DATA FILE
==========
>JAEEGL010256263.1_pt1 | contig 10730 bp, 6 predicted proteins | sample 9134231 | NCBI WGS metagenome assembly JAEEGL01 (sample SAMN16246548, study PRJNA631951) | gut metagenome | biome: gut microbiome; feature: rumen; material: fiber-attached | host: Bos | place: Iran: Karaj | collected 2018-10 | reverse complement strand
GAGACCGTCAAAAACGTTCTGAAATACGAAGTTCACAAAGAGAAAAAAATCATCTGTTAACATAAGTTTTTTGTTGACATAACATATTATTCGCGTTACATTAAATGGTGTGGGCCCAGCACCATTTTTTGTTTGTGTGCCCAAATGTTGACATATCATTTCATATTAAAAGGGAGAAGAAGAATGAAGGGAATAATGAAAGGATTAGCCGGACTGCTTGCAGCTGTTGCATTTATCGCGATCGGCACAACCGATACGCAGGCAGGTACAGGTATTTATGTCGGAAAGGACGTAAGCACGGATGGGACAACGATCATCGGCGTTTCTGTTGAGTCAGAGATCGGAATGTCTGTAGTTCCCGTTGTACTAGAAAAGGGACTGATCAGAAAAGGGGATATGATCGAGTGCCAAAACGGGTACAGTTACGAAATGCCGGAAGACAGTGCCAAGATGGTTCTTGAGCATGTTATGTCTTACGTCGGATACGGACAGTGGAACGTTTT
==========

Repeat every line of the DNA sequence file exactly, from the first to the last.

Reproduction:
>JAEEGL010256263.1_pt1 | contig 10730 bp, 6 predicted proteins | sample 9134231 | NCBI WGS metagenome assembly JAEEGL01 (sample SAMN16246548, study PRJNA631951) | gut metagenome | biome: gut microbiome; feature: rumen; material: fiber-attached | host: Bos | place: Iran: Karaj | collected 2018-10 | reverse complement strand
GAGACCGTCAAAAACGTTCTGAAATACGAAGTTCACAAAGAGAAAAAAATCATCTGTTAACATAAGTTTTTTGTTGACATAACATATTATTCGCGTTACATTAAATGGTGTGGGCCCAGCACCATTTTTTGTTTGTGTGCCCAAATGTTGACATATCATTTCATATTAAAAGGGAGAAGAAGAATGAAGGGAATAATGAAAGGATTAGCCGGACTGCTTGCAGCTGTTGCATTTATCGCGATCGGCACAACCGATACGCAGGCAGGTACAGGTATTTATGTCGGAAAGGACGTAAGCACGGATGGGACAACGATCATCGGCGTTTCTGTTGAGTCAGAGATCGGAATGTCTGTAGTTCCCGTTGTACTAGAAAAGGGACTGATCAGAAAAGGGGATATGATCGAGTGCCAAAACGGGTACAGTTACGAAATGCCGGAAGACAGTGCCAAGATGGTTCTTGAGCATGTTATGTCTTACGTCGGATACGGACAGTGGAACGTTTT